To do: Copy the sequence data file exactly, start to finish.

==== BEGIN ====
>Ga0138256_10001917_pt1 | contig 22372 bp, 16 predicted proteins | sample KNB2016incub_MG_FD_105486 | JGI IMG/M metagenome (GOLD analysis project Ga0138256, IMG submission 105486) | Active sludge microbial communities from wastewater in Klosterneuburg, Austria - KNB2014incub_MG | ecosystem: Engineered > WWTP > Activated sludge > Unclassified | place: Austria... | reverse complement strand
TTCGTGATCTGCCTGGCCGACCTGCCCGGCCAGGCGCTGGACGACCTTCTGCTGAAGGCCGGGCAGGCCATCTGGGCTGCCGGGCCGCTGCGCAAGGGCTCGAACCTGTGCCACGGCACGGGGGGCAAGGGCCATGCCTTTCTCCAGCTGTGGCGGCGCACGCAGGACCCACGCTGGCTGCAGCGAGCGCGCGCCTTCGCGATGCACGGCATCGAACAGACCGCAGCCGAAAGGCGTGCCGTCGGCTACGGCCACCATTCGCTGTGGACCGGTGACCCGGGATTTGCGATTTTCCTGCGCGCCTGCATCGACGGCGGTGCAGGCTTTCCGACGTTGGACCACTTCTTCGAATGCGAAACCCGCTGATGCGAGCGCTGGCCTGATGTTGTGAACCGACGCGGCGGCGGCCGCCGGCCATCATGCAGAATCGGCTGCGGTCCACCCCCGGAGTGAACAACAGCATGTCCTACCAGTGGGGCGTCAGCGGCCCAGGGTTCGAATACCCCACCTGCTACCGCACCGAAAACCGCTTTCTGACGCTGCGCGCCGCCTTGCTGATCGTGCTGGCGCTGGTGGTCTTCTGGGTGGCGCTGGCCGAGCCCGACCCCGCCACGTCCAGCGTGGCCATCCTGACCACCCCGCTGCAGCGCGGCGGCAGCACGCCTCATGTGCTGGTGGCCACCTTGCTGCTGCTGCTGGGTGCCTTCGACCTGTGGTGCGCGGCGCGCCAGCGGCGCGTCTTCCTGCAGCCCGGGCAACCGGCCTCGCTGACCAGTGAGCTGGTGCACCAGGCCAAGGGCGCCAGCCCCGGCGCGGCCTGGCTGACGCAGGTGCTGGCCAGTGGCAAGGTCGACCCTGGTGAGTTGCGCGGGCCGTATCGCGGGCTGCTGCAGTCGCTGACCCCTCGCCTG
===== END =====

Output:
>Ga0138256_10001917_pt1 | contig 22372 bp, 16 predicted proteins | sample KNB2016incub_MG_FD_105486 | JGI IMG/M metagenome (GOLD analysis project Ga0138256, IMG submission 105486) | Active sludge microbial communities from wastewater in Klosterneuburg, Austria - KNB2014incub_MG | ecosystem: Engineered > WWTP > Activated sludge > Unclassified | place: Austria... | reverse complement strand
TTCGTGATCTGCCTGGCCGACCTGCCCGGCCAGGCGCTGGACGACCTTCTGCTGAAGGCCGGGCAGGCCATCTGGGCTGCCGGGCCGCTGCGCAAGGGCTCGAACCTGTGCCACGGCACGGGGGGCAAGGGCCATGCCTTTCTCCAGCTGTGGCGGCGCACGCAGGACCCACGCTGGCTGCAGCGAGCGCGCGCCTTCGCGATGCACGGCATCGAACAGACCGCAGCCGAAAGGCGTGCCGTCGGCTACGGCCACCATTCGCTGTGGACCGGTGACCCGGGATTTGCGATTTTCCTGCGCGCCTGCATCGACGGCGGTGCAGGCTTTCCGACGTTGGACCACTTCTTCGAATGCGAAACCCGCTGATGCGAGCGCTGGCCTGATGTTGTGAACCGACGCGGCGGCGGCCGCCGGCCATCATGCAGAATCGGCTGCGGTCCACCCCCGGAGTGAACAACAGCATGTCCTACCAGTGGGGCGTCAGCGGCCCAGGGTTCGAATACCCCACCTGCTACCGCACCGAAAACCGCTTTCTGACGCTGCGCGCCGCCTTGCTGATCGTGCTGGCGCTGGTGGTCTTCTGGGTGGCGCTGGCCGAGCCCGACCCCGCCACGTCCAGCGTGGCCATCCTGACCACCCCGCTGCAGCGCGGCGGCAGCACGCCTCATGTGCTGGTGGCCACCTTGCTGCTGCTGCTGGGTGCCTTCGACCTGTGGTGCGCGGCGCGCCAGCGGCGCGTCTTCCTGCAGCCCGGGCAACCGGCCTCGCTGACCAGTGAGCTGGTGCACCAGGCCAAGGGCGCCAGCCCCGGCGCGGCCTGGCTGACGCAGGTGCTGGCCAGTGGCAAGGTCGACCCTGGTGAGTTGCGCGGGCCGTATCGCGGGCTGCTGCAGTCGCTGACCCCTCGCCTG